Stop all those clocks

We've got better at telling time, but now it's a private affair.

Big Ben will not sound for the next four weeks or so. The 14-tonne hour-bell is taking a main tenance break. The four faces of the clock at the Palace of Westminster will still display the time, but the bongs that are broadcast around the globe and make Big Ben the most famous timepiece in the world will be silent.

The loss of an audible reminder of the time might once have caused consternation. But today Big Ben's silence may hardly be noticed. We no longer rely on public signals to order our day. Fewer town-hall clocks or church bells ring out the hours and quarter-hours. Factories no longer sound sirens to summon and dismiss workers. The boast of the wartime song that everything stops for tea when the clock strikes four makes no sense in a world where there is no shared tea break and no chiming clock on the mantelpiece.

The one place we might miss a clock today is at a railway station, which, appropriately, is where public timekeeping began. There was no official national time until the advent of rail in the mid-19th century and the need to timetable trains. For most purposes, it wasn't important to know precisely what the time was; only to have ways of knowing when other people were doing things. Thus, church bells summoned congregations to prayers at intervals spaced imprecisely according to the will of the pastor. What did that matter, so long as the congregation turned up together?

Clocks with hour hands had existed from the 15th century (originally the numbered dial moved round a static hour hand) but even if two of you possessed one of these marvellous inventions, you would hardly rely on it to arrange a meeting. Not until the late 18th century were minute hands introduced. The precise measurement of time was a gentleman scientist's hobby.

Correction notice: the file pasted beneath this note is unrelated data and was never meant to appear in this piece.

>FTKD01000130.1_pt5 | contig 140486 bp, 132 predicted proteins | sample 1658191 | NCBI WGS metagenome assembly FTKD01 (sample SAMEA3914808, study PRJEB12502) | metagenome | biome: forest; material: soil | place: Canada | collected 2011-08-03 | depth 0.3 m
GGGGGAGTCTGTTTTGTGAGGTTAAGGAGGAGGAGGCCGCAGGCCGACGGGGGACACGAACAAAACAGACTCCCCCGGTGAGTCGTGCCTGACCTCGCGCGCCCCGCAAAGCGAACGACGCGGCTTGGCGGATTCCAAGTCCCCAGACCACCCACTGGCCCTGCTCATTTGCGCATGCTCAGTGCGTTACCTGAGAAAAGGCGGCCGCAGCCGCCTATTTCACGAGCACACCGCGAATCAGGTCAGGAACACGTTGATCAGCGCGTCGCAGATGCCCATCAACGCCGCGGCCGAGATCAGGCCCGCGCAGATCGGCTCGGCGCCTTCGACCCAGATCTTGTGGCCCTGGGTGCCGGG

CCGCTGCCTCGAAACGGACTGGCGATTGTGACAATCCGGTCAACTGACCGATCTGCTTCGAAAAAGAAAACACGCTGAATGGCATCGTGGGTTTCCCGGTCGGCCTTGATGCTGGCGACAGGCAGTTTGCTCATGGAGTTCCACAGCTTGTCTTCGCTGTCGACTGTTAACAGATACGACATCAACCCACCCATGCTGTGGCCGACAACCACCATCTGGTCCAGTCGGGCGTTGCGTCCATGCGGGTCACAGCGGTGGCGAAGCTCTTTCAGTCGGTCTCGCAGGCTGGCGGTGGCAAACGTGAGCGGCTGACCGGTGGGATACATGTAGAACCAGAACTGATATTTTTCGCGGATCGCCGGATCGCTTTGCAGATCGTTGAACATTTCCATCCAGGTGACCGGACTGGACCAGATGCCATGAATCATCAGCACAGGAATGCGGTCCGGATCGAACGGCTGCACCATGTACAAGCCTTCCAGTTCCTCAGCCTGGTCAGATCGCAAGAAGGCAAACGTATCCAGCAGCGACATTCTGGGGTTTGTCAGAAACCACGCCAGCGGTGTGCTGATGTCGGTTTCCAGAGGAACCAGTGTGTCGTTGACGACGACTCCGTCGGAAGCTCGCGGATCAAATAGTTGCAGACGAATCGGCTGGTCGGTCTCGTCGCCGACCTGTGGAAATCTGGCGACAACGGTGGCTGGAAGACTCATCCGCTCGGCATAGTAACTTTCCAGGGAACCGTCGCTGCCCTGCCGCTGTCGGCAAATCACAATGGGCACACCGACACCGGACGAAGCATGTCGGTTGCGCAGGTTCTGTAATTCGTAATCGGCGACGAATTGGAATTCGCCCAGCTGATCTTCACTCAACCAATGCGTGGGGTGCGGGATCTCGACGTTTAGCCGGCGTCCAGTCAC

Even when accurate timekeeping became available to households and individuals, time remained on public display with clocks in town centres, on municipal buildings and on the frontages of many shops. And there were the sirens. Into the Sixties, my family was woken at seven each morning by a blast from the Lancing railway works hooter, a good mile away. No one ever complained about this enforced reveille inflicted on thousands of Sussex citizens.

Now, in our 24/7 economy, people live by their own schedules (or their children's). Your day may be regulated to the last second, but your timetables are individual to you. Your neighbours' will almost certainly be quite different.

Wristwatches, mobile phones and personal computers remind us individually of the passing minutes. People take courses in time management. Since time is money, we keep track of it ourselves. Our experience of time has become personal rather than public. We barely share an audible tick-tock.

Time has become silent and individual where once it was noisy and public. Big Ben's gran diosely broadcast bongs are, we might say, a glorious anachronism.

This article first appeared in the 20 August 2007 issue of the New Statesman, The most important protest of our time